FRANKFURT – HSO Motors Europe S.a.r.l., the Luxembourg-based distributor of ShenyangJinbei Automobile Co. Ltd. passenger cars in Europe, again has delayed the introduction of the Chinese auto maker’s BS4 and BS6 sedans.
engineers are changing 65 body parts in an effort to improve the cars’ scores in the EuroNCAP crash test.
The Chinese auto maker says at this week’s international auto show here that with the changes the BS6 should earn three stars in an official test.
Brilliance worked with IDIADA Automotive Technology SA in Tarragona, Spain, to learn from an official crash test three months ago how to improve results from the one star (of five) it recently achieved.
“As soon as Brilliance puts the new parts in series production, we will take the car back to EuroNCAP,” says Hans-Ulrich Sachs, managing partner of HSO.
Homologation to European standards also is under way, and at a meeting on the eve of the auto show, executives from Brilliance promise to speed up the work.
HSO said at the Geneva auto show in March sales would begin this fall, and the delays have been “very costly,” says Sachs. However, the upside is that with no further delays Brilliance will have four cars for sale in Europe by the end of next year.
In addition to the BS4 and BS6, these include the BC3 coupe that has been previously shown and the BS2 5-door hatchback presented as a pre-production model here.
The BS2, as with the other sedans, was designed with the aid of the IdEA Institute of Italy. It is not yet in series production in China, where it is known by the codename A1.
HSO says among the 65 redesigned components, pillars have been reinforced, door sills strengthened and parts of the floorpan, roof pillar and roof skin changed.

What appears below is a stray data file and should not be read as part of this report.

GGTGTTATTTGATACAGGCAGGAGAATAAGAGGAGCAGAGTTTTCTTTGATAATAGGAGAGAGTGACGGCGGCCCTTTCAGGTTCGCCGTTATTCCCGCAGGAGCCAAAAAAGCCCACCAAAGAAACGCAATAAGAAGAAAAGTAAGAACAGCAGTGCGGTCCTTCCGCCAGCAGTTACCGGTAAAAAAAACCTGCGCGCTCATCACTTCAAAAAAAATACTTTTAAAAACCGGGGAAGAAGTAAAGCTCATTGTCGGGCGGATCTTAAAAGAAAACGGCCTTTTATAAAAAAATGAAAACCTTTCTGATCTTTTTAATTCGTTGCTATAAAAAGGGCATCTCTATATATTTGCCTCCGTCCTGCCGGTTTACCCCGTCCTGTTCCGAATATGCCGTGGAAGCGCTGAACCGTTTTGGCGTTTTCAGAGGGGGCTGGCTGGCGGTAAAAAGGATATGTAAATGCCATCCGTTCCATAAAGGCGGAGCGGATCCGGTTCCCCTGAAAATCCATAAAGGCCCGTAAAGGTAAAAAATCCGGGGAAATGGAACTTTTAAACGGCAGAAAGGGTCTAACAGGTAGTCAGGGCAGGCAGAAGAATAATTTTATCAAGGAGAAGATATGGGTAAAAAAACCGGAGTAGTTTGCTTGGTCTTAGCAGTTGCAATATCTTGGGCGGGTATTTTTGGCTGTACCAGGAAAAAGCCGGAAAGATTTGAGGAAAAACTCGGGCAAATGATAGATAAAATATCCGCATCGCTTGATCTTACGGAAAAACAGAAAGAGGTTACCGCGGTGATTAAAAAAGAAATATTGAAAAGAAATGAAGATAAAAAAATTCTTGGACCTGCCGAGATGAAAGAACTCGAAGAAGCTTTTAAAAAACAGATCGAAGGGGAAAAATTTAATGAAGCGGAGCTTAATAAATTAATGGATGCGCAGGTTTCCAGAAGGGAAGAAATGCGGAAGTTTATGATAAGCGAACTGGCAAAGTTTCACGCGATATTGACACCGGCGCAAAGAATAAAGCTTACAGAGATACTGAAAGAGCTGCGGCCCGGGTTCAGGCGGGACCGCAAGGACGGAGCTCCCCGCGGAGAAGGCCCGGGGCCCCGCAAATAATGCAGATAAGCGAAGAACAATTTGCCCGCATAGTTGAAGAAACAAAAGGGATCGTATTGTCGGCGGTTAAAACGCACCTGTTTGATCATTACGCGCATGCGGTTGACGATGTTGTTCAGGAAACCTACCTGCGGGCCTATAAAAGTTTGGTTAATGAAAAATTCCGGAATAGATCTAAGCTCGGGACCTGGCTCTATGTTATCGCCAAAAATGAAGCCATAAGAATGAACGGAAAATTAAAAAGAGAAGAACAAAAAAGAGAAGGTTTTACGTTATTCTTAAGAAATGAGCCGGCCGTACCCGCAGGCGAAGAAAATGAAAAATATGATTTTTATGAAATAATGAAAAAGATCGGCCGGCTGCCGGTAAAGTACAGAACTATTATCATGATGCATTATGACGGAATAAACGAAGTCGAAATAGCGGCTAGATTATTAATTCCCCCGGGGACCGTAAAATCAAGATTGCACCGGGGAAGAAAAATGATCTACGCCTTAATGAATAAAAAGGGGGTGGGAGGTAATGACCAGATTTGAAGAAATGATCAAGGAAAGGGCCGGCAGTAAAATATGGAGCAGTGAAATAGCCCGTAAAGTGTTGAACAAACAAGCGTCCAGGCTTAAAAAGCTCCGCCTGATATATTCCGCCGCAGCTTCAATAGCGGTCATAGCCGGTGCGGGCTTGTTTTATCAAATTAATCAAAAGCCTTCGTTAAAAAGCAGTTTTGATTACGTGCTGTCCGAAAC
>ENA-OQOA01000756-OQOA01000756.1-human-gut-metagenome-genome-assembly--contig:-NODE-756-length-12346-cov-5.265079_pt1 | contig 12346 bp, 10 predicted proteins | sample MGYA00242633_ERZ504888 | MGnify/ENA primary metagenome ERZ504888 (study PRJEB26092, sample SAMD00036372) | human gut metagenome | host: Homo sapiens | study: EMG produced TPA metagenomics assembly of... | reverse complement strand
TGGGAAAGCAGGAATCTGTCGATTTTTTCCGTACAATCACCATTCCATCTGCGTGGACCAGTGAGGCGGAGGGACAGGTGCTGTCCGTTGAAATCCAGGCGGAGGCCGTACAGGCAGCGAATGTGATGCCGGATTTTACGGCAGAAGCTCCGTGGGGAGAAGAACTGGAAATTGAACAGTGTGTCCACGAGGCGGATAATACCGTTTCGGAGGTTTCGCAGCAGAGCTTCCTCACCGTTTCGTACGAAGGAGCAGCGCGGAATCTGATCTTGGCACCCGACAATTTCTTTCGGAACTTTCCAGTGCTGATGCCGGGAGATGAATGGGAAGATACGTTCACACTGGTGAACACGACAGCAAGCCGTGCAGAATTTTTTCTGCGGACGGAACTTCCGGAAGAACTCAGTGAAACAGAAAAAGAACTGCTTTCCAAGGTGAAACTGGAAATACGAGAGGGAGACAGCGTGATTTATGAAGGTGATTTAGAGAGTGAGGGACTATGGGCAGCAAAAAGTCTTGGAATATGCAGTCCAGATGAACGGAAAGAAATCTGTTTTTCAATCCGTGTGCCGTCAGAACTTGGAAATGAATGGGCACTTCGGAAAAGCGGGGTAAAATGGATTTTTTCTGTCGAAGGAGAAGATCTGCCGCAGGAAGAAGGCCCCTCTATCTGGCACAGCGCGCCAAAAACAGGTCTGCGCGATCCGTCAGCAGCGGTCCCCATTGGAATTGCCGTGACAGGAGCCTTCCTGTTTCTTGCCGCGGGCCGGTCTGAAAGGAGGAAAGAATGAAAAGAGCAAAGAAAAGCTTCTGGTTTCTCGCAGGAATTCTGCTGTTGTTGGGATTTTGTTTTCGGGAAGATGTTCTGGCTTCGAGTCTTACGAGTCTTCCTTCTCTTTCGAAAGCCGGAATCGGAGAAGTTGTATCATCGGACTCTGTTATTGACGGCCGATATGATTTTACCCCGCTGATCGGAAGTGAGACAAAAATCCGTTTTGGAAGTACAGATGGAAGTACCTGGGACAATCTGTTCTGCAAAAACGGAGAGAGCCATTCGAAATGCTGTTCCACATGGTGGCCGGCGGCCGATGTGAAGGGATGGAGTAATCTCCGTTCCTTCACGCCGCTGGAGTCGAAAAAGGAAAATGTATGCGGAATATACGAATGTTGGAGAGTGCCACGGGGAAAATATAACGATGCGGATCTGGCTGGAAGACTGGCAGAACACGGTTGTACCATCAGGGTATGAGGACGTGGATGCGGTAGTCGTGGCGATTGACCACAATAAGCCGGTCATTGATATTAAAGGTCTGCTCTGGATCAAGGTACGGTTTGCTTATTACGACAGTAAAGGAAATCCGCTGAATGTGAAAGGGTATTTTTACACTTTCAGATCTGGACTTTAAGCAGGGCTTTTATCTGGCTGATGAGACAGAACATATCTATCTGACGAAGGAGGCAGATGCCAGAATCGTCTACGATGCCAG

Seatbelt load limiters have been added, as well as an audible reminder for passengers to fasten their belts, which helps the EuroNCAP score. Similar improvements will be made in all Brilliance models.
The biggest homologation challenge, says Sachs, is designing the front end to meet European Union rules for pedestrian impact, as well as protecting passengers in a collision.
In addition to the expected arrival of cars next summer, HSO also is hoping Brilliance can deliver two self-developed common-rail diesel engines: a 1.6L and 1.9L.
Diesels power about half of all new cars in Europe. The company’s gasoline engines are sourced fromMotors Corp.
The BS2 hatch will compete against popular small cars such as theGolf and Yaris. The car is 14.1 ft. (4.3 m) long, 5.7 ft. (1.8 m) wide and 4.8 ft (1.5 m) high. It will be powered by a 1.6L 108-hp gasoline engine or the 1.6L diesel being developed by Brilliance.
Sachs, who began importing-brand cars to Germany in 1990, says, “If we have the diesel,” HSO could sell as many as 30,000 units in Germany in 2009, which is how well the Hyundai did in its first full year.
He adds that Brilliance’s technology is closer to the market average in Europe now thanwas in 1990, and “we can close the gap more quickly.”